عنوان مقاله [English]
The Signs of Collectivism in Sa'di’s Lyrics*
The lyric is so intertwined with love that it seems this poetic form is specific to the expression of romantic themes. This is true for most Iranian lyric poets, from Rudaki to the poets of the contemporary period. Sometimes, among lyricists, a committed poet such as Hafez has turned to social satire and opposed with hypocritical claimants; or, a poet like Farrokhi Yazdi makes social criticism, and of course, Persian lyric poetry has had one of these types of social lyric poems in different periods. So far, no one has said that there are social issues or themes in Sa'di’s love lyrics. The author does not intend to prove that there are social issues in Sa'di’s lyrics; but, the purpose is to show signs of social life in his lyrics.
The present study is not socio-literature because "socio-literature scientifically studies the social essence of literary works, the conditions and requirements of the social context of poets and writers, their ideological, intellectual and cultural position, topics, issues and social orders considered in literary works" (Torabi, 2006, 5) and also "expresses the prevailing socio-cultural condition in that period "(Sotoudeh, 2002, 57).
While in this study, only the effect of Sa'di’s collectivist mentality on the content of romantic lyric poetry is examined. A critic says, "some works are good to be criticized by a sociologist, but contrary to some works, the sociologist critic has nothing to say "because the hero has become animated from a poetic feeling, not from society" (Diches, 2009, 562); but, the sociologist reading Sa'di’s sonnets finds a lot of points to be said as it originates from the society and contains social life properties.
This study was carried out in a descriptive-analytical method. First, themes that were about social life were extracted. Then, they were studied and counted for their frequencies.
Sa'di’s lyrics, which are called "the paragon of Persian lyric poetry" (Shamisa, 2006: 210), has social strong properties in two respects: first, Sa'di’s lyrics, as creative poetry and art, has been derived from a sense of social individuality, and the other is that these sonnets contain public perception of beauty and perfection (Ebadian, 1993, 102). Love is the treasure of Sa'di’s lyric poetry; but, the origin of all the issues in his poetry is social and popular (Rastegar Fasaei, 2000, 10).
The lover's territory has more signs of social life in Sa'di’s sonnet, and in addition to lover, beloved and rivals, people who are in a society are also mentioned. The first social institution is family; Sa'di is one of the few lyricists who refers to family and speaks of parents (Sa'di, 2006, 228, 278, 281), children (ibid., 268), relatives (ibid., 136), acquaintances and strangers (ibid., 181) in the lyrics.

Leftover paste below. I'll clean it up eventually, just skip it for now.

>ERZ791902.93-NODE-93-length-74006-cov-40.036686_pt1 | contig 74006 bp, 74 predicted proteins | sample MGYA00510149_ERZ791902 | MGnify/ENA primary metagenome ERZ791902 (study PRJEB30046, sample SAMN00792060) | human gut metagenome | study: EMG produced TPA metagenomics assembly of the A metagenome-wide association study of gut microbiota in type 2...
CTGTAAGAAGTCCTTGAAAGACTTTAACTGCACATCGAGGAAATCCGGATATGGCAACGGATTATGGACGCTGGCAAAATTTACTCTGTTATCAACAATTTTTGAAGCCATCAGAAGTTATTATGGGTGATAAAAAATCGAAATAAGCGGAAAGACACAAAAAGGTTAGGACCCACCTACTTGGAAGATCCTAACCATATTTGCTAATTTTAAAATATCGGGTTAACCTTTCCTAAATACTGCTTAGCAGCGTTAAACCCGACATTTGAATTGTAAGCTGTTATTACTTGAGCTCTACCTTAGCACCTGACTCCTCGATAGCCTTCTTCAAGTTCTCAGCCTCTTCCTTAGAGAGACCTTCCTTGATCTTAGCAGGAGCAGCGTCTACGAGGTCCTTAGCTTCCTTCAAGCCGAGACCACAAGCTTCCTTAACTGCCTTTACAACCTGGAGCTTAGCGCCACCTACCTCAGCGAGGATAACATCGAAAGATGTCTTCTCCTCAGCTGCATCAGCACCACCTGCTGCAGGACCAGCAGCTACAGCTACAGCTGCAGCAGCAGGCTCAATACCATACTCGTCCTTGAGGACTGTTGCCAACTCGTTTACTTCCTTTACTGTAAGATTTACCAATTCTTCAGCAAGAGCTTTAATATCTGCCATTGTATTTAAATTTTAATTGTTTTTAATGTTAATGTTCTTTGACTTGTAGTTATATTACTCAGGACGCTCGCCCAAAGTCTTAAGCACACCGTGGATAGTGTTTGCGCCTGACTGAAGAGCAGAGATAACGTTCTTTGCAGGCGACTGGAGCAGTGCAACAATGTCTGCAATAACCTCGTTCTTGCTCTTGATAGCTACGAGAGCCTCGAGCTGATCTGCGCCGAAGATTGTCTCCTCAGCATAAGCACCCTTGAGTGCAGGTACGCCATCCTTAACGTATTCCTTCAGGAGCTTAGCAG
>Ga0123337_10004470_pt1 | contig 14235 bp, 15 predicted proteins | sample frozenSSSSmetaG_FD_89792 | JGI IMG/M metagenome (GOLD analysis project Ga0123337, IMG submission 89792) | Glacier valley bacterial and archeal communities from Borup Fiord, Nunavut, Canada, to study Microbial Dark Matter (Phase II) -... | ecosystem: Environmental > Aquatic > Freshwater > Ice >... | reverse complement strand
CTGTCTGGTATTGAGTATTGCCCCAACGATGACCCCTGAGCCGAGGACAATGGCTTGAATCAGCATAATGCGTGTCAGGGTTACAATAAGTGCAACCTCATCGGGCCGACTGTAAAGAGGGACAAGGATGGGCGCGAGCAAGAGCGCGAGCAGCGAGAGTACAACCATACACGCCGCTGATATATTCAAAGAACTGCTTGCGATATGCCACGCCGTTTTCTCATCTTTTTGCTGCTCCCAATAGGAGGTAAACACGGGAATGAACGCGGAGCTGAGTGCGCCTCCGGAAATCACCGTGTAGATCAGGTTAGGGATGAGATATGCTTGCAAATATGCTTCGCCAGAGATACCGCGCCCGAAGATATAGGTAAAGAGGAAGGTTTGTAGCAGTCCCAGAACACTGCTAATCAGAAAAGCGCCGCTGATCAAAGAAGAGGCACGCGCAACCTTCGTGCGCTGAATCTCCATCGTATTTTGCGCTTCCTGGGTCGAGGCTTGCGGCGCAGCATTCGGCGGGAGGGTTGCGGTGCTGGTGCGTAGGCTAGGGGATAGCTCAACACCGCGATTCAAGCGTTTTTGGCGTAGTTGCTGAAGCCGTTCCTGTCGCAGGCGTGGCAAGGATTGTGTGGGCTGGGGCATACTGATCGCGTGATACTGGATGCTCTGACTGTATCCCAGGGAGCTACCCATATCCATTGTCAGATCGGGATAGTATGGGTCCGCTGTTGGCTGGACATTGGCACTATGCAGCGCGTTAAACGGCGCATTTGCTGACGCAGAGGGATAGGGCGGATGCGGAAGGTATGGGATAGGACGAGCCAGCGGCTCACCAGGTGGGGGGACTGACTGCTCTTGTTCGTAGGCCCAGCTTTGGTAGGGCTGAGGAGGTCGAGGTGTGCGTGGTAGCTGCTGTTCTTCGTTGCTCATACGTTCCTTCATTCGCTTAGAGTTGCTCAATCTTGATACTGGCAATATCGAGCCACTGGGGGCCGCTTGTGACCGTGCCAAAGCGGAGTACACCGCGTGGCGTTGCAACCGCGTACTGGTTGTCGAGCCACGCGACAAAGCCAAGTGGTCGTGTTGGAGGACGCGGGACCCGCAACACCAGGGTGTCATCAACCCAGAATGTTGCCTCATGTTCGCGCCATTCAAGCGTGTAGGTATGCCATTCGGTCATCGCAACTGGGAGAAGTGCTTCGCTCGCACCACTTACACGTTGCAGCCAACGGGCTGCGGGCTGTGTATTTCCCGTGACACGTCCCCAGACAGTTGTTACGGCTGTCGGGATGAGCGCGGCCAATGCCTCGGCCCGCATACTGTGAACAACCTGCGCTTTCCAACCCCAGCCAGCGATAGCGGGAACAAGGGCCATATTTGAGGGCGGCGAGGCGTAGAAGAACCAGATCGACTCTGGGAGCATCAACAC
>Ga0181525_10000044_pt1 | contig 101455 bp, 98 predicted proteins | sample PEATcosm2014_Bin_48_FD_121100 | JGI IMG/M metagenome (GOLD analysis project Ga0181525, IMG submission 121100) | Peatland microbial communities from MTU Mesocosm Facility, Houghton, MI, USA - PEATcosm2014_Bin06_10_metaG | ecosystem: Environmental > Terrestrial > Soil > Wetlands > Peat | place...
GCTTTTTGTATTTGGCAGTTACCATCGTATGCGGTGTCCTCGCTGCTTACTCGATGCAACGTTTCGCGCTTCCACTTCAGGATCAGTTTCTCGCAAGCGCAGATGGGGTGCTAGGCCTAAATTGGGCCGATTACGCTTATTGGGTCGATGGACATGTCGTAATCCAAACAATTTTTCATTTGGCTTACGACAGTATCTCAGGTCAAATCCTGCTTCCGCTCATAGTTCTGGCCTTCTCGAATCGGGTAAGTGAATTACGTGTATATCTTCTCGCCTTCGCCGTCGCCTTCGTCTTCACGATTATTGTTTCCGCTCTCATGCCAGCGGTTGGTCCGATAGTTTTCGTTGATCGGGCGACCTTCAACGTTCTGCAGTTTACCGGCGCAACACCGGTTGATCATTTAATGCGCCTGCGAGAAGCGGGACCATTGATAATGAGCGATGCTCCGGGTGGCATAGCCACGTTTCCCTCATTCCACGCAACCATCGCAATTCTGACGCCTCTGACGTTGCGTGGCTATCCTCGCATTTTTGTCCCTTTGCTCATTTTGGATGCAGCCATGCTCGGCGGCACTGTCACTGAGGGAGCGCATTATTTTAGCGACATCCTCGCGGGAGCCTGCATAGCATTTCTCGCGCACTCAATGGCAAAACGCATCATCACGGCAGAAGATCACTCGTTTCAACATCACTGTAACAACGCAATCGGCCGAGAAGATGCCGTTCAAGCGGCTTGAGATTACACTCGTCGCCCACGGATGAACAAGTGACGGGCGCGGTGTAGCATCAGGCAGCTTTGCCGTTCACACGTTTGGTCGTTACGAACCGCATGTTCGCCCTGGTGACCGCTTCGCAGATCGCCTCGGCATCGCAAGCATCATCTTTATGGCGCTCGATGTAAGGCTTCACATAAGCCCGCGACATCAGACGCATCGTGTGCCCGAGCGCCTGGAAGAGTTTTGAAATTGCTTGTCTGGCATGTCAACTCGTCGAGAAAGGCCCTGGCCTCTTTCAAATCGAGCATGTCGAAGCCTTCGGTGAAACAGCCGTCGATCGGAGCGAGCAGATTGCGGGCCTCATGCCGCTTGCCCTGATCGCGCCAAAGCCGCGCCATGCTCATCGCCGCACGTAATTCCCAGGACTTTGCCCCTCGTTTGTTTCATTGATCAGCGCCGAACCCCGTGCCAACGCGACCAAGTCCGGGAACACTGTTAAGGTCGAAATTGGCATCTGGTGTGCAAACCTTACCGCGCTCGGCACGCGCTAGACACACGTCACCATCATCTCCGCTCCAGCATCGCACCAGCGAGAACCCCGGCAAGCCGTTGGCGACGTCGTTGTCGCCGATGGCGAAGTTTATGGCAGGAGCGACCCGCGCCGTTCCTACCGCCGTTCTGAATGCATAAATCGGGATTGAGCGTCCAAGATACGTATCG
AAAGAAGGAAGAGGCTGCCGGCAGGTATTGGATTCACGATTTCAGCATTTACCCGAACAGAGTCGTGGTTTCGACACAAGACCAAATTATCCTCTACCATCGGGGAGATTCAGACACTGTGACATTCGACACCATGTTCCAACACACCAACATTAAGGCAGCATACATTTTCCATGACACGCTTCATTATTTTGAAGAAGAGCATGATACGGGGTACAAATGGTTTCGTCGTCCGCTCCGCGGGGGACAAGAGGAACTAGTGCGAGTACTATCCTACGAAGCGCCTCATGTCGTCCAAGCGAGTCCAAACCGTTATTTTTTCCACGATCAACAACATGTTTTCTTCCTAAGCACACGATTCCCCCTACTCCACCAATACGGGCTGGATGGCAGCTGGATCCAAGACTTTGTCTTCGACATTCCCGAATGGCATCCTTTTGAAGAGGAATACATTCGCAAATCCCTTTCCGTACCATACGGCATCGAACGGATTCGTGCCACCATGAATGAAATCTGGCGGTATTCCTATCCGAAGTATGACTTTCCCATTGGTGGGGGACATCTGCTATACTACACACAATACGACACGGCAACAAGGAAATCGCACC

In Sa'di’s lyrics, the voices of the people are heard a lot as 20 verses of Sa'di’s lyrics begin with the phrase “it is said ˮ and then quotes from people are given (Sa'di, 2006, 195, 329, 96, 79) 327, 328, 313, 59, 58, 181, 312, 116, 289, 57, 125, 96, 59, 95, 51, 37, 37). More than 50 verses pf his poems begin with 'the person' (kas) 'a person' (kasi) and 'People' (kasan) and then, a point or quote from people about love and beloved is brought.
Romantic scenes are present in Sa'di’s lyrics. It is people who, with their presence, make the sonnet real, so that the reader does not ask himself then where are people? The lover has a house, a neighbor, his own relatives and he makes love in a setting that seems more real than the setting in other poets’ lyrics.
In lyrics, it is often difficult to believe romantic words and the exaggerated actions of lover and beloved, and mostly metaphors and symbols, and in general, the virtual language are interpreted and justified. In Sa'di’s lyrics, there are signs of the poet’s sense of originality, which, of course, is almost impossible to be proved scientifically; and, the reader thinks that Sa'di’s has spoken his heart out and that what he says is the reality of his life, and perhaps he has experienced love, and his sonnets are a collection of his romantic experiences. It seems that his collectivism has influenced and strengthened the romantic narration and made it believable in Sa'di’s sonnet. In Sa'di’s lyric poetry, many verses about the beloved are compared with other beauties. The comparison of the beloved with the benevolent also shows Sa'di’s collectivist view; Sa'di doesn't just see his lover; He also considers other good people.
Sa'di’s lyrics are romantic and do not consider political and social issues, but the king of the speech territory has been influenced by his collectivist view in creating themes and meaning of the sonnet, and in many cases, has introduced people in his lyrics. Some recurring themes in Sa'di’s lyrics make it clear that:
1- The presence of groups and personalities such as the public (19 times), cameleer (13 times), neighbor (6 times), relatives, old neighborhood, muezzin, acquaintance, capitalists, etc., shows Sa'di’s collectivism.
2- In many of Sa'di’s lyrics, people talk to the poet and often scold and advise him. Sa'di’s collectivist mind shows the society's perception and attitude towards love by quoting people ʼ speeches.
3- The presence of people in a considerable number of Sa'di’s lyrics has made them romantic to some extent and given a realistic atmosphere to them.
4- Sa'di’s collectivism in lyrics has increased the credibility of lyric themes; describing people's condition in the sonnets, comparing the lover with people and beloved with other beloved has made Sa'di’s sonnets more plausible and pleasant.
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